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What are software engineers spending their time on? With talent shortages at an all-time high, and epic shifts in where and how we work, everybody wants to know how happy engineers are with their jobs. A new report conducted by Retool and Wakefield uncovered insights into how engineers save time, increase productivity, where they lose time and their preferences around how that time is spent.
Engineers are splitting time between core coding responsibilities, communication processes, complex testing, and even assisting with hiring, leaving them with only around 10 hours of “deep work” time per week. To save time, engineers are turning to open source code more than ever. Almost 90% of the engineers surveyed view open source code as at least somewhat essential to their day to day. More than 80% of developers are actively pulling open source code into their work (via StackOverflow or otherwise) at least once per month, and almost 50% are doing it at least once per week.
Non-coding responsibilities also consume engineers’ time. More than 30% of developers say they’d prefer to spend less time recruiting and interviewing.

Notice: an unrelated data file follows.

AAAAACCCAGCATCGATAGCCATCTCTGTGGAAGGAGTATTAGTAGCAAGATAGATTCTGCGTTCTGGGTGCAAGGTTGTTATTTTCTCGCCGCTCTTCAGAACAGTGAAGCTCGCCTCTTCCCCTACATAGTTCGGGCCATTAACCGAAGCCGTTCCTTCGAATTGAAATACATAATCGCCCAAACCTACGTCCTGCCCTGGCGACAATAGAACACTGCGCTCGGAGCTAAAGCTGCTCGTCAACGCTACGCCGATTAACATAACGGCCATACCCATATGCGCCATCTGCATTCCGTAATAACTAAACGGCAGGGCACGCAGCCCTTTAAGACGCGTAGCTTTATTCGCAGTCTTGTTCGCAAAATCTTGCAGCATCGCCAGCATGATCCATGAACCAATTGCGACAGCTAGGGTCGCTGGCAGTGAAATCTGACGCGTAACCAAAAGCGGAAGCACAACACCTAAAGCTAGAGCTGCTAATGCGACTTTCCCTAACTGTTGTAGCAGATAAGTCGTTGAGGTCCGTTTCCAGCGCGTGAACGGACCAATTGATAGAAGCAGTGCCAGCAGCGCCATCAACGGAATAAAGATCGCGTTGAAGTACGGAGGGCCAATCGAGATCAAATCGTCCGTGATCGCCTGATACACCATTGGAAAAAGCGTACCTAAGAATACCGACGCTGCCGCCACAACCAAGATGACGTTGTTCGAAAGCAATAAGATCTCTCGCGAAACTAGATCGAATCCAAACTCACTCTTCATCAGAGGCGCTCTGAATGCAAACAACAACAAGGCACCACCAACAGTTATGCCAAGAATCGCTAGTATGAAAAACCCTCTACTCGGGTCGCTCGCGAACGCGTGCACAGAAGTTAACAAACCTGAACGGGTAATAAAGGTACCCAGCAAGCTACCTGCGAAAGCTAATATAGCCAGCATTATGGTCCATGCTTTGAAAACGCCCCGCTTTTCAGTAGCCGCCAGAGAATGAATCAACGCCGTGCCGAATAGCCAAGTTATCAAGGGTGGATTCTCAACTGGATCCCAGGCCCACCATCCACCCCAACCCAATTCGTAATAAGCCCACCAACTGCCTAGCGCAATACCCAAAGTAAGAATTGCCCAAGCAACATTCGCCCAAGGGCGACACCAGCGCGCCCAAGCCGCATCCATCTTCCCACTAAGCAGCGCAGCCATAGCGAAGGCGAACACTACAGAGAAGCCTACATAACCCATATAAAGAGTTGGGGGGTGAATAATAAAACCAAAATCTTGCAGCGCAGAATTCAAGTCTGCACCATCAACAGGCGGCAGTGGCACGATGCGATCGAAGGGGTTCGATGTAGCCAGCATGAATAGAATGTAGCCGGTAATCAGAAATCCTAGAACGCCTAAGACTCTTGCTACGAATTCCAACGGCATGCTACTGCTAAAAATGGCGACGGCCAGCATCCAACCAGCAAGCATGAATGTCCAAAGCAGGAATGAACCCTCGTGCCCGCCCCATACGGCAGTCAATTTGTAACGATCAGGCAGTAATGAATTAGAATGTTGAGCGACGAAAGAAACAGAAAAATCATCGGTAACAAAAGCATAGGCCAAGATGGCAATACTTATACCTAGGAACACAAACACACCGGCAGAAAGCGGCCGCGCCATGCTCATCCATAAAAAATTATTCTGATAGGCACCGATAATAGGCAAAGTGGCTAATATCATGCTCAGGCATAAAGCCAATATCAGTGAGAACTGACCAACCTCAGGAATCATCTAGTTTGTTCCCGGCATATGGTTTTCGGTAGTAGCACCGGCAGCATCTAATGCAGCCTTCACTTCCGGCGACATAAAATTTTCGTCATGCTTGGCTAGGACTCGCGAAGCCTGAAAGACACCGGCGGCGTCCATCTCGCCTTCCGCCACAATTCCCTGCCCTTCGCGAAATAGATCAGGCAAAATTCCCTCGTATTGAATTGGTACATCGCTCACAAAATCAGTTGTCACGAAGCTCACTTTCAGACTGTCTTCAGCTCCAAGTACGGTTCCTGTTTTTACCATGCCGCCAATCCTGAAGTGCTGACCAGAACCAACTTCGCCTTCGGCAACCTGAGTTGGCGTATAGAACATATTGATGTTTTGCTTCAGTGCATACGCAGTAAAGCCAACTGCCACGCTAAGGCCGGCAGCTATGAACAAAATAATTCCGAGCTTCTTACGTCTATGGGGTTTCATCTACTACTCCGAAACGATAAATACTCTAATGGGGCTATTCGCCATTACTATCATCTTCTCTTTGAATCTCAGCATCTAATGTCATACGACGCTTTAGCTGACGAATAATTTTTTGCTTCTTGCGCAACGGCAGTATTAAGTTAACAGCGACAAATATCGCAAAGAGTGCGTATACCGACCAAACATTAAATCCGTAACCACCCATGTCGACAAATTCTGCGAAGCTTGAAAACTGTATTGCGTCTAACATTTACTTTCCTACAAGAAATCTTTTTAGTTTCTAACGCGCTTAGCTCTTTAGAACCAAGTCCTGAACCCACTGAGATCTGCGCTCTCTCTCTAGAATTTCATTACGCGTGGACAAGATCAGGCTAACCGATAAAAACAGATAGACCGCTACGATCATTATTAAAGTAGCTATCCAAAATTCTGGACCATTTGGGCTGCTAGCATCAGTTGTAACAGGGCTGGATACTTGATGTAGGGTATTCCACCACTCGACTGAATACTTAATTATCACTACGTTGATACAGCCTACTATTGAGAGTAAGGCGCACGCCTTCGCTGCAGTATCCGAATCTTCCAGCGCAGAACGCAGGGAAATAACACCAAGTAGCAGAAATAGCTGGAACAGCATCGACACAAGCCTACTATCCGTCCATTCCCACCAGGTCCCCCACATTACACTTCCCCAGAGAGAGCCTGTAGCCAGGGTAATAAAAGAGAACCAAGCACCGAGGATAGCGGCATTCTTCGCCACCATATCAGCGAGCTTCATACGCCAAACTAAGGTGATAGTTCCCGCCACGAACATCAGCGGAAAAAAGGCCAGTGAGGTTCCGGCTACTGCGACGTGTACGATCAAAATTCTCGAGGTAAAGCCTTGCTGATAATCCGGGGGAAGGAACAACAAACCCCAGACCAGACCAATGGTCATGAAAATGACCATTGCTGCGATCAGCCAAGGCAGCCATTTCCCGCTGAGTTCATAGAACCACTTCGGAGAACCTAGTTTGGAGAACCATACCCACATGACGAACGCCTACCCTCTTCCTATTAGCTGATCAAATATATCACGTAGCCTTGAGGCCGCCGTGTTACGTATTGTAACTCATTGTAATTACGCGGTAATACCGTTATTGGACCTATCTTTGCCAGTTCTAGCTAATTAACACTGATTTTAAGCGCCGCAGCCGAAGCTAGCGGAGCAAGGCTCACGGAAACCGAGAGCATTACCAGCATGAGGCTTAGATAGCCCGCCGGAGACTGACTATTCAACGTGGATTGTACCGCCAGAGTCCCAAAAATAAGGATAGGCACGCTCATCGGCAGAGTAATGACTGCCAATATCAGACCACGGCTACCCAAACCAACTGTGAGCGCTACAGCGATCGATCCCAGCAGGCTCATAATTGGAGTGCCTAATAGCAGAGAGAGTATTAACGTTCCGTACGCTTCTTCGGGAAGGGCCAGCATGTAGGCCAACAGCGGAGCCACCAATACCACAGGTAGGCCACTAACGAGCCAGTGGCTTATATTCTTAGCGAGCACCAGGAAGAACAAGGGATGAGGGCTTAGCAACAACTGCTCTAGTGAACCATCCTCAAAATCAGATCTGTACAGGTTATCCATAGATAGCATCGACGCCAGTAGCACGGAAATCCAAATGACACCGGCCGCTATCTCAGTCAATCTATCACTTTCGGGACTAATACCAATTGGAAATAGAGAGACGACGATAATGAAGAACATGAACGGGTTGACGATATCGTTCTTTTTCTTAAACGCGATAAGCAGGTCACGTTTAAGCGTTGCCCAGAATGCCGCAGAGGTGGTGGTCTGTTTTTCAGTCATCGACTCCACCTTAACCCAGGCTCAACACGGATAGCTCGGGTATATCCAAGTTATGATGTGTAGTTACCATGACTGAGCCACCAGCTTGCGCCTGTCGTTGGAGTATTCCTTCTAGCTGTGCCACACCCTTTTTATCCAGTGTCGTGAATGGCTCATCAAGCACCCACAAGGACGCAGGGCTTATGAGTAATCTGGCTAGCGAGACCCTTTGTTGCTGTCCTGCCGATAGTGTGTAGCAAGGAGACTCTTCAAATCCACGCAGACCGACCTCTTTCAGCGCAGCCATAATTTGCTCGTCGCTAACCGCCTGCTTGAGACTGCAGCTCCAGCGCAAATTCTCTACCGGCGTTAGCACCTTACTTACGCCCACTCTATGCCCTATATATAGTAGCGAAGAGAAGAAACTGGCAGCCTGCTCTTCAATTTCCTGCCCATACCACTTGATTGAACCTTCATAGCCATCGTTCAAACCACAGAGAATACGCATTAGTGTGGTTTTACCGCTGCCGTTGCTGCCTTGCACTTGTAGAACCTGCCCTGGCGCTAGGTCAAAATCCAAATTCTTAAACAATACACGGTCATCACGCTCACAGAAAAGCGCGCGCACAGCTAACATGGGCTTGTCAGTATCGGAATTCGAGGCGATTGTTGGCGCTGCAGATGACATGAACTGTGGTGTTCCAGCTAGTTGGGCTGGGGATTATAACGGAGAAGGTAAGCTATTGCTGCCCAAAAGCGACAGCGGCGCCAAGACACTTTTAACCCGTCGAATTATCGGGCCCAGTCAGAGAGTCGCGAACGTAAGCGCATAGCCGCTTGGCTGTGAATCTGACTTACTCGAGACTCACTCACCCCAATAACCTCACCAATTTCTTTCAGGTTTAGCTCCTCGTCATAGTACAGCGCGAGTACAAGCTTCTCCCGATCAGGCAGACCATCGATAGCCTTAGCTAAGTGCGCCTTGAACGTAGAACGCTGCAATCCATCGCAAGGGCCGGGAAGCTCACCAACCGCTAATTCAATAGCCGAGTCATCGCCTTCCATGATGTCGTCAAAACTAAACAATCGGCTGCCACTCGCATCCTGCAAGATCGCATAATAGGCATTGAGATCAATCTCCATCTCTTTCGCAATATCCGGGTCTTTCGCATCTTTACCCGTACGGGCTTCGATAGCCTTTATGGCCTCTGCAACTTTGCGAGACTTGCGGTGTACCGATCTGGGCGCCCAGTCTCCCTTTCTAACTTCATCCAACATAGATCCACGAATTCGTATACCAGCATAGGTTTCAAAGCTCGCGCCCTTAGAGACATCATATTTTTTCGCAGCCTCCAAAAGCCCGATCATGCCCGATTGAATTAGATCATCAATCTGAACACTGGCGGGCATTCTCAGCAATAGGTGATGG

The human element of collaborative engineering is another issue. It takes nearly an entire week for code to make it from concept to production. Getting simple feedback is just as challenging. Fifty-seven percent of developers say it takes more than four hours to get a pull request through code review, and 26% say it takes more than a day. Unclear lines of ownership can slow processes, as well. More than 30% of developers say figuring out who exactly owns a piece of code — and the associated need to acquire context — can take more than a work day.
Contrary to the popular narrative that most employees want to continue working from home, many software engineers prefer to work in the office. Surveyed engineers generally did not see an increase in productivity working from home, and 68% of software engineers working at companies with fully in-office policies feel more productive working on site.
The report is based on a survey of more than 600 software engineers, including both ICs and managers.
Read the full report by Retool and Wakefield.
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